space program was centered in a remote region of Kazhakhstan
and conducted with the utmost secrecy. Rumors of a new launch
vehicle, significantly larger than anything the U.S. had built,
circulated at scientific meetings. However, even these vague
claims were dismissed as mere Soviet propaganda.

The Soviet announcement in the summer of 1957 of the
frequencies on which their satellite would broadcast was largely
ignored. Suddenly on October 4, the Soviets stunned the world
when "Sputnik," meaning literally "fellow traveler of earth," rode
into orbit on a ballistic missile. It was 184 pounds, twenty times
larger than the satellite the U.S. was attempting to launch.
Sputnik circled the earth every 92 minutes at a speed of 18,000
miles per hour.

It''s hard to imagine what this must have been like for Americans
back then, especially when you think of all of the changes that
have taken place, technologically, in just the past ten years. Since
I, myself, was born in 1958, I have to rely on other sources to
guide me.

Millions of Americans were dismayed by the sound coming from
their radios and televisions; beep, beep, beep.in A-flat. The
power of the signal itself was only 1 watt, emitted by a battery
that died in a few weeks, but the shock it gave America was
staggering. Communism was mastering the universe. President
Eisenhower tried to downplay the event. Sputnik was "one small
ball in the air," he said, "(and) it''s something which does not raise
my apprehensions, not one iota." He was more concerned that
public hysteria would feed the appetite of the military industrial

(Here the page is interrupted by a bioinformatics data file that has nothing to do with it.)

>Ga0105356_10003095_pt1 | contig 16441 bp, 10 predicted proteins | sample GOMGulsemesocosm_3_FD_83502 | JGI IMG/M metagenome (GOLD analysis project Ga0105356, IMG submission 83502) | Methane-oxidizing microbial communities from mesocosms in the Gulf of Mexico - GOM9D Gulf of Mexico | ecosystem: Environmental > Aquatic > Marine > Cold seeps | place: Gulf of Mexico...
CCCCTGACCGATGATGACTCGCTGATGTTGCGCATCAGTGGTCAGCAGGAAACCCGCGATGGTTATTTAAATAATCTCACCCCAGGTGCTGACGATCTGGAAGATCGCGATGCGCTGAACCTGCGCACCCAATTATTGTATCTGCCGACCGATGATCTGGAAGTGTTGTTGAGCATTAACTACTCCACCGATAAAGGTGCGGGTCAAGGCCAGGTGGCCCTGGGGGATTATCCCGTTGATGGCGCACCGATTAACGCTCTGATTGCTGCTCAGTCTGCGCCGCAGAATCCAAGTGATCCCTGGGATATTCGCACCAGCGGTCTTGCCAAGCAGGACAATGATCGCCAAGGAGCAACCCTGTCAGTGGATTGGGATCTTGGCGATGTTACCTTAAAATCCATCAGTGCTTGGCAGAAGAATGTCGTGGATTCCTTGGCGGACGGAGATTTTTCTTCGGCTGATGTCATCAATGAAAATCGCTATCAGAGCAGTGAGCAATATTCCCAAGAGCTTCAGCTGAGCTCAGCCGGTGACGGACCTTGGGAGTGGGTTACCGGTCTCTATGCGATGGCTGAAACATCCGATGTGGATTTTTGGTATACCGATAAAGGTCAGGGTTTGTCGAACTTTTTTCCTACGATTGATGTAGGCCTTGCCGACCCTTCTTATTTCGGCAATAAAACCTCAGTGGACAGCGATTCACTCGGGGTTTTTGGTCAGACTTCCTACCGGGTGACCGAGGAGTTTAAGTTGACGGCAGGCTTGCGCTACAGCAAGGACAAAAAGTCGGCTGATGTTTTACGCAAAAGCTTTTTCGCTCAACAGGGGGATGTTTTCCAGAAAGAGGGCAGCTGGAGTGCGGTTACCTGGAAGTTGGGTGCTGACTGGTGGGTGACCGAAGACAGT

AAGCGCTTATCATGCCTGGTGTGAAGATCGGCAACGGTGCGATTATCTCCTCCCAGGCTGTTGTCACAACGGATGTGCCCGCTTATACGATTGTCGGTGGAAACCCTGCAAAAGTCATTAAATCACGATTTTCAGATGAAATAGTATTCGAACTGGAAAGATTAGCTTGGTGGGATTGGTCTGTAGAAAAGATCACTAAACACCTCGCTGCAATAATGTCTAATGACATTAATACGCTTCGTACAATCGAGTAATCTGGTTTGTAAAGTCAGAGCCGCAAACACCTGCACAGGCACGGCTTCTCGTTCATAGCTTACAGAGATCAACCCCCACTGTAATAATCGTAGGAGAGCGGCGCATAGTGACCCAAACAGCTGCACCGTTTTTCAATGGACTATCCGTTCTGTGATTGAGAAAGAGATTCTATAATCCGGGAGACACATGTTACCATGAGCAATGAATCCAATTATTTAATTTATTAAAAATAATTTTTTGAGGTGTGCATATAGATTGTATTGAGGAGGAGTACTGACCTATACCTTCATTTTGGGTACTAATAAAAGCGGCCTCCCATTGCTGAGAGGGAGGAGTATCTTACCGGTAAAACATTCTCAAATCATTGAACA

complex for more spending on ballistic missile technology.

Democratic Senate Majority Leader, Lyndon Johnson had a
different reaction. "The Roman empire controlled the world
because it could build roads. Later, when men moved to sea, the
British Empire was dominant because it had ships. Now the
communists have established a foothold in outer space. It is not
very reassuring to be told that next year we will put a ''better''
satellite into the air. Perhaps it will even have chrome trim and
automatic windshield wipers."

Meanwhile, for a typical Soviet reaction to Sputnik we can turn
to an account from Semyon Reznik, a college student at the time.

"The day our satellite Sputnik was launched, a special voice came
over the radio to announce it to us. Traditionally, in the Soviet
Union a few of the radio announcers were hired to read only the
most urgent news on the radio. We always knew when
something extra special was coming over the airwaves, as we
would hear a special signal, "ta ta toe, ta toe, ta toe" and then one